ESCAPING WITH MASTER’S CARRIAGES AND HORSES.
One morning about the first of November, in 1855, the sleepy, slave-holding neighborhood of Chestertown, Maryland, was doubtless deeply excited on learning that eleven head of slaves, four head of horses, and two carriages were missing. It is but reasonable to suppose that the first report must have produced a shock, scarcely less stunning than an earthquake. Abolitionists, emissaries, and incendiaries were farther below par than ever. It may be supposed that cursings and threatenings were breathed out by a deeply agitated community for days in succession.
Harriet Shephard, the mother of five children, for whom she felt of course a mother’s love, could not bear the thought of having her offspring compelled to wear the miserable yoke of Slavery, as she had been compelled to do. By her own personal experience, Harriet could very well judge what their fate would be when reaching man and womanhood. She declared that she had never received “kind treatment.” It was not on this account, however, that she was prompted to escape. She was actuated by a more disinterested motive than this. She was chiefly induced to make the bold effort to save her children from having to drag the chains of Slavery as she herself had done.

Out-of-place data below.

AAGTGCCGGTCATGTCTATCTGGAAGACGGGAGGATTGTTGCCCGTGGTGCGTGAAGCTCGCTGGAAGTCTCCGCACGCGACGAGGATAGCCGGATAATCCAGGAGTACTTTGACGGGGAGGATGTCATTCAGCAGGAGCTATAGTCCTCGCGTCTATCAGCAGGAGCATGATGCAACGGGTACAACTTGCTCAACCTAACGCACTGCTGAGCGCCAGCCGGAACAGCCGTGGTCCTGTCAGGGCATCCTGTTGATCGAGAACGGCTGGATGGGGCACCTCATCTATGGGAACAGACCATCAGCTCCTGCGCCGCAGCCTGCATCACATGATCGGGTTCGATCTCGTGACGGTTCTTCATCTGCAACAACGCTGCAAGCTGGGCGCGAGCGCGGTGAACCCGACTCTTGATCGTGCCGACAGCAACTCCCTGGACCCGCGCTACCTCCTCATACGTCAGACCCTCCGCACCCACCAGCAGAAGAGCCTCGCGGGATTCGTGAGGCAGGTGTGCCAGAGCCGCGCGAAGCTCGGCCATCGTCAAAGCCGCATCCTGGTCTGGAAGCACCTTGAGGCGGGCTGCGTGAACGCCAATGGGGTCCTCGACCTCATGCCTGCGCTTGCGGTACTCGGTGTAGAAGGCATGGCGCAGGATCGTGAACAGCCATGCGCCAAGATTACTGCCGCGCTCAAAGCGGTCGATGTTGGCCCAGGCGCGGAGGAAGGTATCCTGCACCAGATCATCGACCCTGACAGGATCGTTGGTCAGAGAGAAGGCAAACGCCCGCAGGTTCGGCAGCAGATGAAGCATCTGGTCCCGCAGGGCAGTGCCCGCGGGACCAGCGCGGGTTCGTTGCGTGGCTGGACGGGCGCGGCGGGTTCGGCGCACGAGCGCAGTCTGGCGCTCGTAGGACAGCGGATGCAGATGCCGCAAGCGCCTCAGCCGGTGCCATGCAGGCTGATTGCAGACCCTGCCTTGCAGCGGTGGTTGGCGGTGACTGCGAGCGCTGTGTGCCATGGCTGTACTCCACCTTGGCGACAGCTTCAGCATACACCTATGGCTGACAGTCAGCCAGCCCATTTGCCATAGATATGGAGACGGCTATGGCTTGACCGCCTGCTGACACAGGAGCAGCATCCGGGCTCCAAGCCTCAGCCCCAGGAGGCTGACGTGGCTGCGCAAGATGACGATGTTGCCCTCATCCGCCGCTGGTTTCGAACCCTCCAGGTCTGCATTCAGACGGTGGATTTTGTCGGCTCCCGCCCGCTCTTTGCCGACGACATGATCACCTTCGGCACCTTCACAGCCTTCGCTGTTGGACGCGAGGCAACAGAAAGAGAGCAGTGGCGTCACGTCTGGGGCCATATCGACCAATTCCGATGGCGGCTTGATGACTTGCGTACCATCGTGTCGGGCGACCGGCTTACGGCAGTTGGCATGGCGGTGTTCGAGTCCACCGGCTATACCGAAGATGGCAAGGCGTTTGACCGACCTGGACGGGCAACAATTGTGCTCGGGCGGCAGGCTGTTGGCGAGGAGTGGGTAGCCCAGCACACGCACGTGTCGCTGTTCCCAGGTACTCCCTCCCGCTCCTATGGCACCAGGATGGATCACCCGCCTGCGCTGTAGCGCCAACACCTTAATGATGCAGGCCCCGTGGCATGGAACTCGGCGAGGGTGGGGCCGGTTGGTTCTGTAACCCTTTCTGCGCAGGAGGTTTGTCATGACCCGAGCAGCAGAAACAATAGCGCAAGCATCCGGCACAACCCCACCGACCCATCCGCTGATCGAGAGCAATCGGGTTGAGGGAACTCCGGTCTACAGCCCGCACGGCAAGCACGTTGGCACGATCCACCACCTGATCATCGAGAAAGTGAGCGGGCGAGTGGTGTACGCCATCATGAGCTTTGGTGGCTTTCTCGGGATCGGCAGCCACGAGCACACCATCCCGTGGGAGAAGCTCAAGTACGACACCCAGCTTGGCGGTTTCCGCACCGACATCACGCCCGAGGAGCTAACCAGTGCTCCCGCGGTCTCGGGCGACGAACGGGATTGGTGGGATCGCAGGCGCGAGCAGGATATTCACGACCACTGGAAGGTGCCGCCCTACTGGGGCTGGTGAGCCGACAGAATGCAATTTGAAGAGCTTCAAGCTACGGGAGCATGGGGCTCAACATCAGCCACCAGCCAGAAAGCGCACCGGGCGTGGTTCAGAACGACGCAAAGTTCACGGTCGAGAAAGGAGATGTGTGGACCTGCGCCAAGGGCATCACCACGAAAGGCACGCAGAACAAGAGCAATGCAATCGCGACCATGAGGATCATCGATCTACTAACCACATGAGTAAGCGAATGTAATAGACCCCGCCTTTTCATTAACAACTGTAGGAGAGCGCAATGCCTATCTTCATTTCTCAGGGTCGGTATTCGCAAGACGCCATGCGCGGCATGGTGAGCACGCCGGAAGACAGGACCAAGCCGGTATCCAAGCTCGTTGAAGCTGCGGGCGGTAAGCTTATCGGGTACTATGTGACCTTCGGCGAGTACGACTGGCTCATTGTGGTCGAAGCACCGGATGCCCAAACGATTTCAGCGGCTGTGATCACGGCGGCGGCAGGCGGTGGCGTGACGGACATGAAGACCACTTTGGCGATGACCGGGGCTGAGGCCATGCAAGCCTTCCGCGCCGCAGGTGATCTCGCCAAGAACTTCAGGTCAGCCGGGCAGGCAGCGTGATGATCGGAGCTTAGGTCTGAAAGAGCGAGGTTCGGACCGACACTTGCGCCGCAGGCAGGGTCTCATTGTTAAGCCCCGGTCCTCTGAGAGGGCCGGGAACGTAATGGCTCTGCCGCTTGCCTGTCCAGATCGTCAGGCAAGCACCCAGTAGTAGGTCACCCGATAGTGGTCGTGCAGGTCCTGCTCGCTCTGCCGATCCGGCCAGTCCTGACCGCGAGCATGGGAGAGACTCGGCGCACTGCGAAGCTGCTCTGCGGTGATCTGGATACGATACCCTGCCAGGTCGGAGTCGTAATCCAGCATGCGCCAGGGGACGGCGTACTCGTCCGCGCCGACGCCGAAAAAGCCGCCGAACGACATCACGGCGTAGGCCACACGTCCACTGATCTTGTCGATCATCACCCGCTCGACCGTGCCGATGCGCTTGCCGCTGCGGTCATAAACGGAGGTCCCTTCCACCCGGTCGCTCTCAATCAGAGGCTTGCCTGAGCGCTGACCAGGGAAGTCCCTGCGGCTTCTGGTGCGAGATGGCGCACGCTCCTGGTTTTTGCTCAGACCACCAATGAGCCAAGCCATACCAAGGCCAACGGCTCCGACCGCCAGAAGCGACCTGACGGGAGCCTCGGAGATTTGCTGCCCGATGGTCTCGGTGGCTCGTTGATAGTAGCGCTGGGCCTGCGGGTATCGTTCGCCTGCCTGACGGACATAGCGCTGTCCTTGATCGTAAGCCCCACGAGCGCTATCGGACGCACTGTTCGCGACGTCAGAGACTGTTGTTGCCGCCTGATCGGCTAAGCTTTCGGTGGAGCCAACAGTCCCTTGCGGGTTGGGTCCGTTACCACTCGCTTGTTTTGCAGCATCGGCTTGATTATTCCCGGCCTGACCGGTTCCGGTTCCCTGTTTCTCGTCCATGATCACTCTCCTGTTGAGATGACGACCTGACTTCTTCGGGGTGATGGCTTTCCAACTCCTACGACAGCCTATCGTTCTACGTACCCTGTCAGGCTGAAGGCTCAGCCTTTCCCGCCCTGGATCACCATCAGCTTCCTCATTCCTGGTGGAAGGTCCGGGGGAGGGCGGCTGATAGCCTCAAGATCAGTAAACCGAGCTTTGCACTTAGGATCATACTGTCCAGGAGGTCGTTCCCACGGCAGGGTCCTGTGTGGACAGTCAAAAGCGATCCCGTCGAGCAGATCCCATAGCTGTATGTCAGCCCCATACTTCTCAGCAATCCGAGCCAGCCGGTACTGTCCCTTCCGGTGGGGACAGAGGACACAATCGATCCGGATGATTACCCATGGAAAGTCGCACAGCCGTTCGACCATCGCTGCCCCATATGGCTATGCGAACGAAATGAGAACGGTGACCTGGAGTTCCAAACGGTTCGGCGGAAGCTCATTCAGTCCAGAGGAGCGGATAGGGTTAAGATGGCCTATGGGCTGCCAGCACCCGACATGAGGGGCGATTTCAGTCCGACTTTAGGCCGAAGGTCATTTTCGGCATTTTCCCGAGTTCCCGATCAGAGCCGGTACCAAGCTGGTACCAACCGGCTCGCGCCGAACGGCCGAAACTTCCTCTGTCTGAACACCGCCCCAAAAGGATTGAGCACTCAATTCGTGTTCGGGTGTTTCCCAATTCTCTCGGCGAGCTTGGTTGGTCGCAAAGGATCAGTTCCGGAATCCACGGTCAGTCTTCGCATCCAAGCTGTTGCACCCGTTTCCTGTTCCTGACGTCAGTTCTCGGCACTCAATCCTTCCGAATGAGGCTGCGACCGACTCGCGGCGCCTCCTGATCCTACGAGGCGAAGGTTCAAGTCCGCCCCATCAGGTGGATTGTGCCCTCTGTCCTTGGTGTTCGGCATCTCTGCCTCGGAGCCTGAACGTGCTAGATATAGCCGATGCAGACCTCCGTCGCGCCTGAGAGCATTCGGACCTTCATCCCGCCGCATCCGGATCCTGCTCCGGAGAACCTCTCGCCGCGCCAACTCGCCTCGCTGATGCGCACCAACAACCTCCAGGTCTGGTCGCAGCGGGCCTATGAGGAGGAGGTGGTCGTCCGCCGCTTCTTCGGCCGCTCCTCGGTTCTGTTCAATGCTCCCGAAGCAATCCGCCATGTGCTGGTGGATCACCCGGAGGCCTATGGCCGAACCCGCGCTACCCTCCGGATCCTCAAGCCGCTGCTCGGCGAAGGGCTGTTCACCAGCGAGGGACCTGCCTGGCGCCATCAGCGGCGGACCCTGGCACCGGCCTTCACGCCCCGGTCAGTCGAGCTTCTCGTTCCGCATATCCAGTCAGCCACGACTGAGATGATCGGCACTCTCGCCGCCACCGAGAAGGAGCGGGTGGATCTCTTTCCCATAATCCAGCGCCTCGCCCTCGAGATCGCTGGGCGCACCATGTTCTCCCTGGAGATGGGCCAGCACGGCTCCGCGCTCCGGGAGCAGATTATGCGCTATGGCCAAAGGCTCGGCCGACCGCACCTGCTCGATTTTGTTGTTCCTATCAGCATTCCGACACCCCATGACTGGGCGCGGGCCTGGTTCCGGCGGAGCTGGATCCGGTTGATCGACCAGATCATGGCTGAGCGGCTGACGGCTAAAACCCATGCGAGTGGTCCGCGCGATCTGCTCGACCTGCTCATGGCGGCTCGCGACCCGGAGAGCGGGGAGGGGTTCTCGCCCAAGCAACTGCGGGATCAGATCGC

Anna Maria, Edwin, Eliza Jane, Mary Ann, and John Henry were the names of the children for whom she was willing to make any sacrifice. They were young; and unable to walk, and she was penniless, and unable to hire a conveyance, even if she had known any one who would have been willing to risk the law in taking them a night’s journey. So there was no hope in these directions. Her rude intellect being considered, she was entitled to a great deal of credit for seizing the horses and carriages belonging to her master, as she did it for the liberation of her children.
Knowing others at the same time, who were wanting to visit Canada, she consulted with five of this class, males and females, and they mutually decided to travel together.
It is not likely that they knew much about the roads, nevertheless they reached Wilmington, Delaware, pretty direct, and ventured up into the heart of the town in carriages, looking as innocent as if they were going to meeting to hear an old-fashioned Southern sermon—“Servants, obey your masters.” Of course, the distinguished travelers were immediately reported to the noted Thomas Garrett, who was accustomed to transact the affairs of the Underground Rail Road in a cool masterly way. But, on this occasion, there was but little time for deliberation, but much need of haste to meet the emergency. He at once decided, that they must immediately be separated from the horses and carriages, and got out of Wilmington as quickly as possible. With the courage and